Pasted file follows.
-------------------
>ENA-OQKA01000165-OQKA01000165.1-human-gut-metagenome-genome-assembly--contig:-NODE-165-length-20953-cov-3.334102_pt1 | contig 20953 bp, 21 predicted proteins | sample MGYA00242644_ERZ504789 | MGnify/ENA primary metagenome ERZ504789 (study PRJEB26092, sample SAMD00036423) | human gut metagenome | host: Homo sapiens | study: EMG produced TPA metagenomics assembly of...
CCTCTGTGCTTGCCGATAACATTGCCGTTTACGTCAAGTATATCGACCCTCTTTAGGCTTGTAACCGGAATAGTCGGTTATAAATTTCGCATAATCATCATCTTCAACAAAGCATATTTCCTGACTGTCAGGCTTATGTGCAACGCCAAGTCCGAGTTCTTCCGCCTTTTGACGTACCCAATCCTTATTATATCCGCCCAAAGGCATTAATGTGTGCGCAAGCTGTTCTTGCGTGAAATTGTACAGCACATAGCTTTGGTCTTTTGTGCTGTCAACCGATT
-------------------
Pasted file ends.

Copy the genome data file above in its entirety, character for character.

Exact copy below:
>ENA-OQKA01000165-OQKA01000165.1-human-gut-metagenome-genome-assembly--contig:-NODE-165-length-20953-cov-3.334102_pt1 | contig 20953 bp, 21 predicted proteins | sample MGYA00242644_ERZ504789 | MGnify/ENA primary metagenome ERZ504789 (study PRJEB26092, sample SAMD00036423) | human gut metagenome | host: Homo sapiens | study: EMG produced TPA metagenomics assembly of...
CCTCTGTGCTTGCCGATAACATTGCCGTTTACGTCAAGTATATCGACCCTCTTTAGGCTTGTAACCGGAATAGTCGGTTATAAATTTCGCATAATCATCATCTTCAACAAAGCATATTTCCTGACTGTCAGGCTTATGTGCAACGCCAAGTCCGAGTTCTTCCGCCTTTTGACGTACCCAATCCTTATTATATCCGCCCAAAGGCATTAATGTGTGCGCAAGCTGTTCTTGCGTGAAATTGTACAGCACATAGCTTTGGTCTTTTGTGCTGTCAACCGATT